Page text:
Public hearing on loss of F/V Scandies Rose delayed

Investigation continues into New Year’s Eve sinking of crab boat, loss of five lives

The USCGC Fir. (Sept. 23, 2019) Photo by Zachary Snowdon Smith/The Cordova Times
(Sept. 23, 2019) Photo by Zachary Snowdon Smith/The Cordova Times

U.S. Coast Guard officials have postponed a public hearing that is part of a larger investigation into the sinking of the F/V Scandies Rose and loss of five of its seven crewmembers in order to protect the health of those who would be involved in the hearing during a pandemic.

U.S. Coast Guard Cmdr. Greg Callaghan, chair of the Marine Board of Investigation, said the board will use this delay to evaluate alternatives, gather additional information and continue the work of drafting a thorough and accurate report.

The hearing was to have taken place in Seattle from Sept. 8-18.

The focus of the investigation is the tragic New Year’s Eve sinking of the 130-foot crab fishing boat from Dutch Harbor, whose last known position was 170 miles southwest of Kodiak Island.  Two crew members were rescued and the search for the other five crew members was suspended on Jan.2. Dan Mattsen, a partner in the fishing boat, which was managed by Mattsen Management in Seattle, told the Seattle Times that the vessel was loaded with crab pots for the start of the winter fishery. Rescue crews dispatched after the Scandies Rose issued a Mayday call found themselves battling 60 mph winds and near zero visibility, but managed to spot and rescue two surviving crew members in a life raft.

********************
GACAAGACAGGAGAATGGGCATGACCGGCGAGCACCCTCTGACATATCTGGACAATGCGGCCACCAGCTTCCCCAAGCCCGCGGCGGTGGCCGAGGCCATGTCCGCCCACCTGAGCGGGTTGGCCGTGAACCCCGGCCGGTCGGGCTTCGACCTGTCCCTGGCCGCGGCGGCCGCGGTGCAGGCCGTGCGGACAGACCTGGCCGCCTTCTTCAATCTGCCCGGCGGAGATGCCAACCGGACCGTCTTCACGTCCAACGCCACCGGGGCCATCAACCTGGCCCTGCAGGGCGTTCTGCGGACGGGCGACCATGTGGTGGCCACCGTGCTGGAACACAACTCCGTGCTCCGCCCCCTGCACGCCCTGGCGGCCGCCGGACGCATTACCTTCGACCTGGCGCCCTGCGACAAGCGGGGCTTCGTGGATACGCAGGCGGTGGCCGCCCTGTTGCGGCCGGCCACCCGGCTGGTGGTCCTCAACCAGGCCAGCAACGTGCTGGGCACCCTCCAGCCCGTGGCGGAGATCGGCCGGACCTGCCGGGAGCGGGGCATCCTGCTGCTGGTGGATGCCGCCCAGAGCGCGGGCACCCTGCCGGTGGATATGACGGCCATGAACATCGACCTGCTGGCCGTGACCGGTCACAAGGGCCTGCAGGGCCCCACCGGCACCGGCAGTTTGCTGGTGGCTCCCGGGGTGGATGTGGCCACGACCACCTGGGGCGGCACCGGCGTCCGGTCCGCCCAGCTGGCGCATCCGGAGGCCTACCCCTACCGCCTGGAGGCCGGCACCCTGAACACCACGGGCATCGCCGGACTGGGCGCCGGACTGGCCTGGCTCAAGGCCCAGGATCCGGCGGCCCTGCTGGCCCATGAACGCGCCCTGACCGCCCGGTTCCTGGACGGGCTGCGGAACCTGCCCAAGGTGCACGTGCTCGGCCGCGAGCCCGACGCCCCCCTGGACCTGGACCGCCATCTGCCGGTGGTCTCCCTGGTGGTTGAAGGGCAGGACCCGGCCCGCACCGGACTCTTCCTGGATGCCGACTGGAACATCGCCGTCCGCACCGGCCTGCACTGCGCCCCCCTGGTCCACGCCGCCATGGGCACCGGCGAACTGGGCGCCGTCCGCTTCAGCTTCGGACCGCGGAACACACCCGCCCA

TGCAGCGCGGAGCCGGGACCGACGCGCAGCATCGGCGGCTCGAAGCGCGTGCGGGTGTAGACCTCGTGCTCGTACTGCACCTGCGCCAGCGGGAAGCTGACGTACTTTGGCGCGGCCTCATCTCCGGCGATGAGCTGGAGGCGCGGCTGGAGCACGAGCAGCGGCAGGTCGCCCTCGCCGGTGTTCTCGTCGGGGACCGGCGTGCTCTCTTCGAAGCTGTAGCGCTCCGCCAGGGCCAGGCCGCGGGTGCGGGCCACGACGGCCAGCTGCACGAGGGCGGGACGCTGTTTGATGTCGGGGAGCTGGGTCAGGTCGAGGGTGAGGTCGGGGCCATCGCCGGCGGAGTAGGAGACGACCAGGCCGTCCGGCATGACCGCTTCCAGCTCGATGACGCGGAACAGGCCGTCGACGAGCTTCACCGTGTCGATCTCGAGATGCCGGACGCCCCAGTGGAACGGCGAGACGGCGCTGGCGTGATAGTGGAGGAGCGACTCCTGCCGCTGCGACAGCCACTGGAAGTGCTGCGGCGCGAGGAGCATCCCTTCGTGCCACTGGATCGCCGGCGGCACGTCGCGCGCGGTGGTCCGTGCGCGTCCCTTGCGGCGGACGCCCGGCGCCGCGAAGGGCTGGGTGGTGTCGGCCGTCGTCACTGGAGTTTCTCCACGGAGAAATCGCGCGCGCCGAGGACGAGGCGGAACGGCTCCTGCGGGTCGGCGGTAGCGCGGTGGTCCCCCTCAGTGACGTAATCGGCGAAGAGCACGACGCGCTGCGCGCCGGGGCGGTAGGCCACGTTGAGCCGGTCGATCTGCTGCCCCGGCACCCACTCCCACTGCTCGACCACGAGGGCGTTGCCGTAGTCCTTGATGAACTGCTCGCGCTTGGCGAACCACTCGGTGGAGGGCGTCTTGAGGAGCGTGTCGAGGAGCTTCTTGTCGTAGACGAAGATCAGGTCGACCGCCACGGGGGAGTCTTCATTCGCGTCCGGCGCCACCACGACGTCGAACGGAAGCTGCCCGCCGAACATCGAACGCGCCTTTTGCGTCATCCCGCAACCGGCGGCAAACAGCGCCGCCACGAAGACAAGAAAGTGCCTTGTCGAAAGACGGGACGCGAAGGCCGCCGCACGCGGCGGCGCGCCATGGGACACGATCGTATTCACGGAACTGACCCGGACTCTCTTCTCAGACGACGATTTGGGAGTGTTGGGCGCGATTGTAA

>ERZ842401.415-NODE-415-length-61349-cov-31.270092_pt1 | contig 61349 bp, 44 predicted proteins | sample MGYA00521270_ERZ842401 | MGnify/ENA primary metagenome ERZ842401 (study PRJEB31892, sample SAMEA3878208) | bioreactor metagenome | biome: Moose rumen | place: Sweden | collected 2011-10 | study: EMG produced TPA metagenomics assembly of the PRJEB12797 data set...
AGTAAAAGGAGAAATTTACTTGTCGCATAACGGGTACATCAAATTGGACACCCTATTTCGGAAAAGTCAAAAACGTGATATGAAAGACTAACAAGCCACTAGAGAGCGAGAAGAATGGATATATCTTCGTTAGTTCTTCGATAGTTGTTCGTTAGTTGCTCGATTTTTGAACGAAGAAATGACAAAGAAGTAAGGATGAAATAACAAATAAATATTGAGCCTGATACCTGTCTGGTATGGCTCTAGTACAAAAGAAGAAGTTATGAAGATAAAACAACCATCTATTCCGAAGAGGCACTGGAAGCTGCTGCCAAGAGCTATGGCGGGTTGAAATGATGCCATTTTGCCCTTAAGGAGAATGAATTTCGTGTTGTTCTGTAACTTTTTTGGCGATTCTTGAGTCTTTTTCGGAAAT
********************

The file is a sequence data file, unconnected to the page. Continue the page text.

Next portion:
The Coast Guard said the decision to delay the hearing was made for the safety of the investigative team, witnesses, and families and to comply with federal and state travel restrictions to reduce the spread of COVID-19.

A Marine Board of Investigation, the highest level of investigation in the Coast Guard, aims to identify probably causes of marine accidents and makes recommendations to prevent future accidents. Once the investigation is completed the board will issue a report to the commandant with a timeline of events, established facts, an analysis of probably causal factors, board conclusions and safety recommendations.

The National Transportation Safety Board is participating in the investigation alongside the Coast Guard and will produce an independent report of its own.

Investigators are still seeking assistance from the public in gathering any information regarding the vessel and crew. Coast Guard officials said all information is considered significant and beneficial, including photos, emails, texts or other communications with any members of the Scandies Rose crew. Information may be sent to